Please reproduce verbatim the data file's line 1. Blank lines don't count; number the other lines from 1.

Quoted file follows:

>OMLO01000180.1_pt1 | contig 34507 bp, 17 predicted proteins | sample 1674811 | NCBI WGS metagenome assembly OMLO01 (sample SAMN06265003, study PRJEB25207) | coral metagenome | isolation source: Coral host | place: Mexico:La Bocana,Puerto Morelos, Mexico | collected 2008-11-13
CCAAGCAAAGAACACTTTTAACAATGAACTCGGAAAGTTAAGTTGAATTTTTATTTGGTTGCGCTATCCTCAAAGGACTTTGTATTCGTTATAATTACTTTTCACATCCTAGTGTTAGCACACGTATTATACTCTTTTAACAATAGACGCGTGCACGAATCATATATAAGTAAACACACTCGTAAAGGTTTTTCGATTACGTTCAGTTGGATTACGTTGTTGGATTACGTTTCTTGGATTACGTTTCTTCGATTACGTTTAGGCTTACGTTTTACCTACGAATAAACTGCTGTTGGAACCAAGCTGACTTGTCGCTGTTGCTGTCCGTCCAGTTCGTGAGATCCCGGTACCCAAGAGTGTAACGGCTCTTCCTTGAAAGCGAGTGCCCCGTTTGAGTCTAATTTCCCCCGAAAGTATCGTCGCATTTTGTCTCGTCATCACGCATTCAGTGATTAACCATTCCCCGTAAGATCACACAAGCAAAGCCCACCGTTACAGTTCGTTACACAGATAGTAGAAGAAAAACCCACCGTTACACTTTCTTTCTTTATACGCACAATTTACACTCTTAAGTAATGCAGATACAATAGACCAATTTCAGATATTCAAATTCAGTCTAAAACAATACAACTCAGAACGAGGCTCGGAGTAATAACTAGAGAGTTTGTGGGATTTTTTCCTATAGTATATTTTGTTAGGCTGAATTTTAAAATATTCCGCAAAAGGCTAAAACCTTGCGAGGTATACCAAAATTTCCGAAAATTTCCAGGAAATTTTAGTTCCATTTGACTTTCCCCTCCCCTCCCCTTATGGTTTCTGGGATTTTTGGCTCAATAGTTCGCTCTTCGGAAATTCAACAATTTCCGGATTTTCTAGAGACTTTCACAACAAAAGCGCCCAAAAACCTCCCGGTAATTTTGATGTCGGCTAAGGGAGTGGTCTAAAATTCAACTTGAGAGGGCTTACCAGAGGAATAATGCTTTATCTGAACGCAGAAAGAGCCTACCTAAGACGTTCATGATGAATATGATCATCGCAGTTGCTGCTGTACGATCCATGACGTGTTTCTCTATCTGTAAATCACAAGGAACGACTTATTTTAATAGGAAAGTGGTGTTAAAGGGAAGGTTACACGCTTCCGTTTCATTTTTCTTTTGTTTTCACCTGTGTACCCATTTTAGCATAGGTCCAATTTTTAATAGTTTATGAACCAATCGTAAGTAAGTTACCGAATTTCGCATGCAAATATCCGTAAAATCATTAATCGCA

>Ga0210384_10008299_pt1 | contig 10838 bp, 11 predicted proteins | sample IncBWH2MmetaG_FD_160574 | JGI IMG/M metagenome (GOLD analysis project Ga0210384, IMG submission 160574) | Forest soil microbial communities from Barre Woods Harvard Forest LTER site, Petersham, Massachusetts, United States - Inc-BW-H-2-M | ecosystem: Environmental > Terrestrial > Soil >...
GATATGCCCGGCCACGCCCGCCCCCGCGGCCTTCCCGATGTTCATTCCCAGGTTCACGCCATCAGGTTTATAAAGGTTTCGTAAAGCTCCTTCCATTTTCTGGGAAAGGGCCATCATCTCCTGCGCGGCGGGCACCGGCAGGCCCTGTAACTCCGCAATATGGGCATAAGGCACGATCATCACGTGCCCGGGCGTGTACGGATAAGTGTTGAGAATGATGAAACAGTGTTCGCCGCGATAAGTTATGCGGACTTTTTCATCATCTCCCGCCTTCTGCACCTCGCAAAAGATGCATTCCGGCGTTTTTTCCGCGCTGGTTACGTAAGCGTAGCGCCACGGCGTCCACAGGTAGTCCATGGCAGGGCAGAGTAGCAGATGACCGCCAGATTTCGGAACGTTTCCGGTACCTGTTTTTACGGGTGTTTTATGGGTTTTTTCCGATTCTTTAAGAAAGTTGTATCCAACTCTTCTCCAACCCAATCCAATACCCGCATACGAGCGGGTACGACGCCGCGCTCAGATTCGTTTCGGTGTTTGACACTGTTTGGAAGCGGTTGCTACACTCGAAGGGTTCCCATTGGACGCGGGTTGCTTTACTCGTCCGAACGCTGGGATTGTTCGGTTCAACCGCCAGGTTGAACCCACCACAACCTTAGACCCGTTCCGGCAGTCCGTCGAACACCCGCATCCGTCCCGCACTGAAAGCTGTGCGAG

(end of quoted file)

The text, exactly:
>OMLO01000180.1_pt1 | contig 34507 bp, 17 predicted proteins | sample 1674811 | NCBI WGS metagenome assembly OMLO01 (sample SAMN06265003, study PRJEB25207) | coral metagenome | isolation source: Coral host | place: Mexico:La Bocana,Puerto Morelos, Mexico | collected 2008-11-13